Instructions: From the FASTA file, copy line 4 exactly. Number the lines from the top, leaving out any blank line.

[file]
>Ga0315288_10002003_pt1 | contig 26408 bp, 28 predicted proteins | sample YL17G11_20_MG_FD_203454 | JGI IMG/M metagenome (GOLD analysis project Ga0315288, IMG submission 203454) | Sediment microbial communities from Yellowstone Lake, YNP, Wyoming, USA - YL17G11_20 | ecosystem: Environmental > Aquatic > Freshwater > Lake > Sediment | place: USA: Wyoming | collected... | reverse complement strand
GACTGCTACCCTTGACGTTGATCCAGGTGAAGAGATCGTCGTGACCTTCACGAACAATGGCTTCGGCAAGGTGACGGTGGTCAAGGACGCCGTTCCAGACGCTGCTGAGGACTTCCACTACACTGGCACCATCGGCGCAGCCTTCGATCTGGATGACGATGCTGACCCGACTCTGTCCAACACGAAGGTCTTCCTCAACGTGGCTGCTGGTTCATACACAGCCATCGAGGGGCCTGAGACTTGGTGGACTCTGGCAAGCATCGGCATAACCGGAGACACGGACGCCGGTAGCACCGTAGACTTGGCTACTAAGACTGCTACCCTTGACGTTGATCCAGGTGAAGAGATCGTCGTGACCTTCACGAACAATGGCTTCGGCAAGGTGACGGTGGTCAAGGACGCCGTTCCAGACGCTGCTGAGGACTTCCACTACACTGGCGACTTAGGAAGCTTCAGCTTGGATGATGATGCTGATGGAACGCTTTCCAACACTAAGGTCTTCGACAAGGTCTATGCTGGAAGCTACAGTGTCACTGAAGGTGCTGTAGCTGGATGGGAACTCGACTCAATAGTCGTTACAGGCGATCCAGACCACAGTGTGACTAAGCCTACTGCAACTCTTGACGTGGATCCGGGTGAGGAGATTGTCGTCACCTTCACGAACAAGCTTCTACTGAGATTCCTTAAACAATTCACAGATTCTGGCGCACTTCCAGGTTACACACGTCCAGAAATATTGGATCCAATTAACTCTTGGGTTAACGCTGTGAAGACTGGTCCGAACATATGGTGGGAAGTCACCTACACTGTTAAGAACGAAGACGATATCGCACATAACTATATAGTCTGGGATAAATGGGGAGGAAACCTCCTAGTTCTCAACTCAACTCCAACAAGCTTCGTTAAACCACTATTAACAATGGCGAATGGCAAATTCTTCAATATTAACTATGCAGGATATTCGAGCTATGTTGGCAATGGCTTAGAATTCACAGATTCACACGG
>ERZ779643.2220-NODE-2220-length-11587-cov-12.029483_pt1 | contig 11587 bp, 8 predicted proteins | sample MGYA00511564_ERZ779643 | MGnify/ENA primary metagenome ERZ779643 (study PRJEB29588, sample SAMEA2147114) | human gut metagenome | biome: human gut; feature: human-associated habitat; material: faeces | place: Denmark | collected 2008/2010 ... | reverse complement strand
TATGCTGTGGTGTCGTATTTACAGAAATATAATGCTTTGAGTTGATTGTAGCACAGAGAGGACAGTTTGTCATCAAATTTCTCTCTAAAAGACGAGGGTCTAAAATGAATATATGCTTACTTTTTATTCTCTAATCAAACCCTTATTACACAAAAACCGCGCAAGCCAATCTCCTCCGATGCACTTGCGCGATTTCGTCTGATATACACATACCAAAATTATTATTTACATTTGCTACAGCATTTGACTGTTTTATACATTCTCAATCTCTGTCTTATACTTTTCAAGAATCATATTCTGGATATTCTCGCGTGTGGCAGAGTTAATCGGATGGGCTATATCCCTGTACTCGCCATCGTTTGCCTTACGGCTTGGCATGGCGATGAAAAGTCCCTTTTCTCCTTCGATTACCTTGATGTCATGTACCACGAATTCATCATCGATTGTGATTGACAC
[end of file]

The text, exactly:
TATGCTGTGGTGTCGTATTTACAGAAATATAATGCTTTGAGTTGATTGTAGCACAGAGAGGACAGTTTGTCATCAAATTTCTCTCTAAAAGACGAGGGTCTAAAATGAATATATGCTTACTTTTTATTCTCTAATCAAACCCTTATTACACAAAAACCGCGCAAGCCAATCTCCTCCGATGCACTTGCGCGATTTCGTCTGATATACACATACCAAAATTATTATTTACATTTGCTACAGCATTTGACTGTTTTATACATTCTCAATCTCTGTCTTATACTTTTCAAGAATCATATTCTGGATATTCTCGCGTGTGGCAGAGTTAATCGGATGGGCTATATCCCTGTACTCGCCATCGTTTGCCTTACGGCTTGGCATGGCGATGAAAAGTCCCTTTTCTCCTTCGATTACCTTGATGTCATGTACCACGAATTCATCATCGATTGTGATTGACAC